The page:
You would think that Dragonfly’s thesis would prompt it to invest more in crypto firms based in China, but that’s not the case. A close look at Dragonfly’s flagship portfolio reveals that the firm’s Asia thesis does not lie in exclusively identifying Asia-based projects or entrepreneurs. Most of its portfolio projects are well-known western projects such as Maker, Compound, Near, Matter Labs, Celo, and UMA.
So, what is Dragonfly trying to bridge?
The bridge isn’t so much about bringing much-needed global capital to Chinese entrepreneurs as it is about bringing Chinese market insight to global projects. China operates in its own way; being able to provide insight into consumers and how business is done there can give many projects a head start.
More importantly, for projects that rely on Eastern audiences, having an Asia-focused investor is key. One example that comes to mind is dYdX, a crypto derivative DEX. Since trading crypto derivatives are banned for Americans, dYdX cannot market its derivative products to Americans. So what can they do? Go East.
Another big part of this bridge is our good old friend Guanxi. Connections matter in real life, and they matter even more in crypto. As the crypto ecosystem grows, those who are well connected will be able to bring in new capital, new projects, and new talent. They will have sufficient capital to pump a new DeFi yield farming project and help establish WeChat community to educate the retail. This is the kind of real help that western projects need.
Lastly, one of Dragonfly’s fund II focuses is on centralized finance. Such an explicit strategy is distinctly Chinese because compared to its western counterparts, the Chinese crypto community cares much less about decentralization. Instead, they opt for usability. Dragonfly’s understanding of the Chinese community could help them identify the best CeFi projects in China, or bring those CeFi projects from the west to Chinese audiences.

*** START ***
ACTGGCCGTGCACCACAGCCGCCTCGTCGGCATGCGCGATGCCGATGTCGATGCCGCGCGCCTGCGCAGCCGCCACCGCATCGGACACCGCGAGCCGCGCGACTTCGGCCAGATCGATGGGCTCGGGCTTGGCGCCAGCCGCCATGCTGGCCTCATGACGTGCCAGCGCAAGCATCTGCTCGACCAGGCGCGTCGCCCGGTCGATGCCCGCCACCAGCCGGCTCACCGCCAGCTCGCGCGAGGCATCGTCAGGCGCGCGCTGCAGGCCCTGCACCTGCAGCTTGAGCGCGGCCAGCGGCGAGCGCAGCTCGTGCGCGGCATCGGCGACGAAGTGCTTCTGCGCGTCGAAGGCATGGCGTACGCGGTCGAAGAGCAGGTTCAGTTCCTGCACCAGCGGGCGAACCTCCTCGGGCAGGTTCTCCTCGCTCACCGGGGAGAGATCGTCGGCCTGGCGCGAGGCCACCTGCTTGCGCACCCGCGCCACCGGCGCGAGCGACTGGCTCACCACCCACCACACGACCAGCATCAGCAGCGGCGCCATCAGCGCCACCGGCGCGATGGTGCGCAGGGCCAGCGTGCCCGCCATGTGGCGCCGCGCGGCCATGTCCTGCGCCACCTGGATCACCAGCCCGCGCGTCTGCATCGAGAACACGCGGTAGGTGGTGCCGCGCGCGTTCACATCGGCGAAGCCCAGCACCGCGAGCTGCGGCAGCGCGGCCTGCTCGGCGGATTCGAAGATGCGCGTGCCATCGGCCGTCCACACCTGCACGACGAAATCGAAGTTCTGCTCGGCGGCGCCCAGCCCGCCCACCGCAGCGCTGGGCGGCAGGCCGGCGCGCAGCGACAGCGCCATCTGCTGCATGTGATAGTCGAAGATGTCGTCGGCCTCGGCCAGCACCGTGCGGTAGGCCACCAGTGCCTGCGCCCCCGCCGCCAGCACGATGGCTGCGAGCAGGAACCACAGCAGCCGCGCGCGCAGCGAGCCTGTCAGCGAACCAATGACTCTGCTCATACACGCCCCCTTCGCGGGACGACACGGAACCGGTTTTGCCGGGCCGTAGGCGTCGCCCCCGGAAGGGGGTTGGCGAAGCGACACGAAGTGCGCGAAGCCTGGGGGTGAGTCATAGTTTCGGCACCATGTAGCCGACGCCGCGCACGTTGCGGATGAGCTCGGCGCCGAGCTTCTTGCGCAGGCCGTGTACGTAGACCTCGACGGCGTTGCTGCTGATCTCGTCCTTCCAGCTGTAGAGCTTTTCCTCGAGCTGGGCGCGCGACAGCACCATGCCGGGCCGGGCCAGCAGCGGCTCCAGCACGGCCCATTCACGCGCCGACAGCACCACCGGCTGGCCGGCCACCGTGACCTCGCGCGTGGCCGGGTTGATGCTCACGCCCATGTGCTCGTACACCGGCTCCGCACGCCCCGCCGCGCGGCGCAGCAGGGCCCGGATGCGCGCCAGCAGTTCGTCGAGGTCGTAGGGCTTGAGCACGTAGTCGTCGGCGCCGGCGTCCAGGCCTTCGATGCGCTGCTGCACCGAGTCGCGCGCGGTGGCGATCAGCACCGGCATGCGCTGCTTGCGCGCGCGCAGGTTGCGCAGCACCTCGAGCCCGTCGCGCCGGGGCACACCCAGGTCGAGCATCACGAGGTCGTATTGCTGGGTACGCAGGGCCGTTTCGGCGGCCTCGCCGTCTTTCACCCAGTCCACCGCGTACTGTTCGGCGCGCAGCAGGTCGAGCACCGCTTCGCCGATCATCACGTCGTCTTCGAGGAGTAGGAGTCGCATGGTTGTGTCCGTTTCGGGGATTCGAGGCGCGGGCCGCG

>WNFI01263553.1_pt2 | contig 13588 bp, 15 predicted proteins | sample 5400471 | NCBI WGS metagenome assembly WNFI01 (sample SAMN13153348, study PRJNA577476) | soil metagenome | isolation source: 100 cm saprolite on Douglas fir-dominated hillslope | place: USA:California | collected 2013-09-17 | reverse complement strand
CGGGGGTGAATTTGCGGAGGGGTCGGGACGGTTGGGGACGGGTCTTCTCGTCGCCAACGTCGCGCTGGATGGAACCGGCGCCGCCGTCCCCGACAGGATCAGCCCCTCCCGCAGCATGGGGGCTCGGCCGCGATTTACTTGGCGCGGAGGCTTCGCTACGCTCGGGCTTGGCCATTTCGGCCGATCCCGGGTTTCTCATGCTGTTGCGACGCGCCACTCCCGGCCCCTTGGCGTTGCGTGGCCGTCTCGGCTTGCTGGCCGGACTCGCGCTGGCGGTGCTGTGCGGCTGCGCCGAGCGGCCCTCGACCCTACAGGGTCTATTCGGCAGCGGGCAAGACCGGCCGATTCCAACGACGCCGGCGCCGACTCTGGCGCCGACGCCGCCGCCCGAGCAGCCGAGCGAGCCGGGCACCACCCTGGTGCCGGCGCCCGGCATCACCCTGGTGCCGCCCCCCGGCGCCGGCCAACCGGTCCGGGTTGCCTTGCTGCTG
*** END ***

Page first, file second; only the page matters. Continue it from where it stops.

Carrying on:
West to east and east to west
Dragonfly isn’t the only crypto capital that has an Asian focus of course. Increasingly, western funds are moving east. In 2019, Multicoin Capital made a high-profile announcement that it was hiring Mable Jiang to lead its efforts in China. Two years later, we see Jiang helping portfolio companies such as Solana in its community building efforts, by giving talks at conferences.
Multicoin also receives strategic investment from Binance, after the two got cozy doing deals together. It would be hard to imagine such a close tie without having an investor based in China.
Let’s also not forget that home-grown Chinese crypto firms are also making inroads to the western community. Fenbushi has deeply embedded itself into the Filecoin ecosystem. NGC, SNZ and many other post-2017 ICO funds have made heavy bets in Polkadot, and NEAR. Beijing-based Sino Global is a well-known Solana advocate.
Funds are becoming increasingly global without losing the foundation of their home base. A good fund can attract global funds but those that have a niche in a specific market are attracting the best entrepreneurs.
Crypto east and west will become more integrated as the whole sector moves toward web3.0. Competition among funds will also intensify as each one competes to get the best projects. Though the overall web3.0 pie is growing, those who can get both western and eastern flavors, will see a dragon-ish return in the years to come.
Do you know?
“内卷” that literally means “inside roll” in Chinese and denotes a constrained, self-destructive kind of internal growth. It’s taken from an agricultural term involution, which refers to a stagnating stage of agrarian society wherein competition is so intense that every farmer becomes worse off.
Involution has been used by Chinese city dwellers to complain about modern life. Just because some parents can give their children private tutors, now every parent must provide private tutors. Just because some Internet companies are offering free coupons, now every Internet delivery company must provide the same.
In crypto, the community uses the term to describe the overheated competition between different public blockchains in developing killer use cases. The more that is developed, the more competition it faces, and the more fragmented the ecosystem becomes.